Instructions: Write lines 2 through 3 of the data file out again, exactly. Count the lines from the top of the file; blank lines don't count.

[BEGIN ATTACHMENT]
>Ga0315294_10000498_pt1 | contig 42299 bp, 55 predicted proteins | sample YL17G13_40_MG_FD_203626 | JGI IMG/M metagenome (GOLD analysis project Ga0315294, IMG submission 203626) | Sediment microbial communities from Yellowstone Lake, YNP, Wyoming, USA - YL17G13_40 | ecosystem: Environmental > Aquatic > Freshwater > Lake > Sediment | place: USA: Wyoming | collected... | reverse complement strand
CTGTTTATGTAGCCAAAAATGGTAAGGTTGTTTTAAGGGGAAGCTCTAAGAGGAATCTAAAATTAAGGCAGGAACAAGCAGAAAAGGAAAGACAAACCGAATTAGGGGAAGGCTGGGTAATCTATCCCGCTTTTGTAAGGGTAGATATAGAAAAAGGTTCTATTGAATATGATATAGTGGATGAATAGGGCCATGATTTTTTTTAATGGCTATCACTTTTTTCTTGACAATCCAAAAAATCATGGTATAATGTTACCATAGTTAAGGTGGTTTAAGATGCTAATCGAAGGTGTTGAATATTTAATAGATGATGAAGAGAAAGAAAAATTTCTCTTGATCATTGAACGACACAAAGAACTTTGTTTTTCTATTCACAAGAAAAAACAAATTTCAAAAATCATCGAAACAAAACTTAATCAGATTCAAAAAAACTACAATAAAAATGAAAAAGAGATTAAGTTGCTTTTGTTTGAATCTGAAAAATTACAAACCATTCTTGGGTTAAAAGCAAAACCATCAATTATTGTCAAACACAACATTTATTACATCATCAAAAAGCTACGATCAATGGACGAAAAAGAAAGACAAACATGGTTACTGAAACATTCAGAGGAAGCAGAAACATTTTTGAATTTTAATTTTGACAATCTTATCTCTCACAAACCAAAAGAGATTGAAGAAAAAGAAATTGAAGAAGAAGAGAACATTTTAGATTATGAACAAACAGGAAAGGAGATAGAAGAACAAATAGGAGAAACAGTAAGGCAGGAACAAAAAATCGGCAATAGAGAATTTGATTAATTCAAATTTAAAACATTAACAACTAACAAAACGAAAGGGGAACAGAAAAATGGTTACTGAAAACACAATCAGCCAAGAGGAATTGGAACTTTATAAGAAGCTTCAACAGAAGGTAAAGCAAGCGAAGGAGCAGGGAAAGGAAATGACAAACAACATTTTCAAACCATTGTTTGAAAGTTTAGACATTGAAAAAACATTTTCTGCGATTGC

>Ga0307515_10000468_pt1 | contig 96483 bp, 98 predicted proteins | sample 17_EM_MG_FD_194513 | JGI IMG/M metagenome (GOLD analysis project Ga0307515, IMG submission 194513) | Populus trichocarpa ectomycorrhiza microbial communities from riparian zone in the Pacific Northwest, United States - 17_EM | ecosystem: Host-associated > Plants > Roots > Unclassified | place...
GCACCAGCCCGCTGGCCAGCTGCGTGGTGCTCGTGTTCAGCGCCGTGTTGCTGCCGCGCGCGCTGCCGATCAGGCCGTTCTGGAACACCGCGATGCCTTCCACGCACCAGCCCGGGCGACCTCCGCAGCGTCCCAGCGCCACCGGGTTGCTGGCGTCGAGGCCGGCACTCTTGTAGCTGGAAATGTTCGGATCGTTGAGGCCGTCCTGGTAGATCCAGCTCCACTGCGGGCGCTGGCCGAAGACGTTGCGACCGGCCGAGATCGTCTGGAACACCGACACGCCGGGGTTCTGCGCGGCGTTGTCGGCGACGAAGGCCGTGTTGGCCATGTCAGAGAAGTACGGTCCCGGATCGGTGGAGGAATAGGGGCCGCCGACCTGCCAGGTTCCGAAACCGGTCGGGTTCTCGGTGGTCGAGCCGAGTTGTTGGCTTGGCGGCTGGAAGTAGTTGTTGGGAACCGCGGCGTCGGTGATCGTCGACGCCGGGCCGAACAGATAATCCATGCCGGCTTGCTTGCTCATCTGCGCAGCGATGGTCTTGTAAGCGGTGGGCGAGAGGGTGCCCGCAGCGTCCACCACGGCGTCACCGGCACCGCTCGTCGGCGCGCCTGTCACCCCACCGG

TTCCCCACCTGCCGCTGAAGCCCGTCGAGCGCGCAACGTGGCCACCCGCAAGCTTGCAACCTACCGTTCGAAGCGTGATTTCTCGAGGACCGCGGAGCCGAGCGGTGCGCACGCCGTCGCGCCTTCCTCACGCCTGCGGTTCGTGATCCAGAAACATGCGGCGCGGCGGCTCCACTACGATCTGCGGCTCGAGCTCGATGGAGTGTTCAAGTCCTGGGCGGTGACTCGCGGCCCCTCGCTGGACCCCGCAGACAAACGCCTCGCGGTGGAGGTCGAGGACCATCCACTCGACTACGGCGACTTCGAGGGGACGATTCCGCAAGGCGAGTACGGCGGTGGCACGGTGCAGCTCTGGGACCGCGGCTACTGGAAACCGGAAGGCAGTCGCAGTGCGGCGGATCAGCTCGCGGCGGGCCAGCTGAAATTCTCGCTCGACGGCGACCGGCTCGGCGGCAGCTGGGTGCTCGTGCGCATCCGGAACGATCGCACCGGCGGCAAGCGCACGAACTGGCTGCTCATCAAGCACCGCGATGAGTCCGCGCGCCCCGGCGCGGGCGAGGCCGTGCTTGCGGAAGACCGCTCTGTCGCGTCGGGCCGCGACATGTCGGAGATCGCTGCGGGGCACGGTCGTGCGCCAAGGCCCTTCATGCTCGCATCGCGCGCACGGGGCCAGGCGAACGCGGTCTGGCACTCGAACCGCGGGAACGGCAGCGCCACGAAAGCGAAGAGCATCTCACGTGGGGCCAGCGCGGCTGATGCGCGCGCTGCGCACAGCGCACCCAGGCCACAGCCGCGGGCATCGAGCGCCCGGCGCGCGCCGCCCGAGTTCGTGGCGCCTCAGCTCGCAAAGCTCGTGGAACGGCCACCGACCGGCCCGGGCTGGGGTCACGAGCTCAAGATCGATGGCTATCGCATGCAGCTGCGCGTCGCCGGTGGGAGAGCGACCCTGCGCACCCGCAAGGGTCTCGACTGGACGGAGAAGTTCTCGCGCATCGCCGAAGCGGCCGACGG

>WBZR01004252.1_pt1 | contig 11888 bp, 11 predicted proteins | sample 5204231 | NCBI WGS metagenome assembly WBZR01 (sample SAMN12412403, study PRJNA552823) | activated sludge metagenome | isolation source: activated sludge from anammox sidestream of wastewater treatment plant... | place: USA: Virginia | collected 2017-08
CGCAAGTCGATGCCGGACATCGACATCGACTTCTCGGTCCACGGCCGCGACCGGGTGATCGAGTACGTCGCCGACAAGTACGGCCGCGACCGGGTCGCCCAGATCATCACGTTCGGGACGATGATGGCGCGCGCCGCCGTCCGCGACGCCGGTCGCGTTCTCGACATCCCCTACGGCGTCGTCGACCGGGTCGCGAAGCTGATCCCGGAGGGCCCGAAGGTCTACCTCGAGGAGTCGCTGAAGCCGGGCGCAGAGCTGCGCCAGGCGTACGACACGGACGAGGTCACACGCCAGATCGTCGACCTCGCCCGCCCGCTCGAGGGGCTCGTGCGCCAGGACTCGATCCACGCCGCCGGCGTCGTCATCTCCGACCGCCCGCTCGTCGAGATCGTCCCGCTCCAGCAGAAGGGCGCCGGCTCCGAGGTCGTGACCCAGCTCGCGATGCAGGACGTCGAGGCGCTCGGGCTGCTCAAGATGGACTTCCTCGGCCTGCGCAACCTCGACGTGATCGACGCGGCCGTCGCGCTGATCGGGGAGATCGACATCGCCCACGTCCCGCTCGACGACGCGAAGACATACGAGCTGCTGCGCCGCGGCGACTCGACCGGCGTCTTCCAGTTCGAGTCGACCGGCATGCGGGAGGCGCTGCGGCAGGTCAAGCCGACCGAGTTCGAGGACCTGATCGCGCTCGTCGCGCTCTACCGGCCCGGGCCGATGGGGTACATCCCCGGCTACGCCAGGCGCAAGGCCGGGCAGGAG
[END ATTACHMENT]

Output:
CTGTTTATGTAGCCAAAAATGGTAAGGTTGTTTTAAGGGGAAGCTCTAAGAGGAATCTAAAATTAAGGCAGGAACAAGCAGAAAAGGAAAGACAAACCGAATTAGGGGAAGGCTGGGTAATCTATCCCGCTTTTGTAAGGGTAGATATAGAAAAAGGTTCTATTGAATATGATATAGTGGATGAATAGGGCCATGATTTTTTTTAATGGCTATCACTTTTTTCTTGACAATCCAAAAAATCATGGTATAATGTTACCATAGTTAAGGTGGTTTAAGATGCTAATCGAAGGTGTTGAATATTTAATAGATGATGAAGAGAAAGAAAAATTTCTCTTGATCATTGAACGACACAAAGAACTTTGTTTTTCTATTCACAAGAAAAAACAAATTTCAAAAATCATCGAAACAAAACTTAATCAGATTCAAAAAAACTACAATAAAAATGAAAAAGAGATTAAGTTGCTTTTGTTTGAATCTGAAAAATTACAAACCATTCTTGGGTTAAAAGCAAAACCATCAATTATTGTCAAACACAACATTTATTACATCATCAAAAAGCTACGATCAATGGACGAAAAAGAAAGACAAACATGGTTACTGAAACATTCAGAGGAAGCAGAAACATTTTTGAATTTTAATTTTGACAATCTTATCTCTCACAAACCAAAAGAGATTGAAGAAAAAGAAATTGAAGAAGAAGAGAACATTTTAGATTATGAACAAACAGGAAAGGAGATAGAAGAACAAATAGGAGAAACAGTAAGGCAGGAACAAAAAATCGGCAATAGAGAATTTGATTAATTCAAATTTAAAACATTAACAACTAACAAAACGAAAGGGGAACAGAAAAATGGTTACTGAAAACACAATCAGCCAAGAGGAATTGGAACTTTATAAGAAGCTTCAACAGAAGGTAAAGCAAGCGAAGGAGCAGGGAAAGGAAATGACAAACAACATTTTCAAACCATTGTTTGAAAGTTTAGACATTGAAAAAACATTTTCTGCGATTGC

>Ga0307515_10000468_pt1 | contig 96483 bp, 98 predicted proteins | sample 17_EM_MG_FD_194513 | JGI IMG/M metagenome (GOLD analysis project Ga0307515, IMG submission 194513) | Populus trichocarpa ectomycorrhiza microbial communities from riparian zone in the Pacific Northwest, United States - 17_EM | ecosystem: Host-associated > Plants > Roots > Unclassified | place...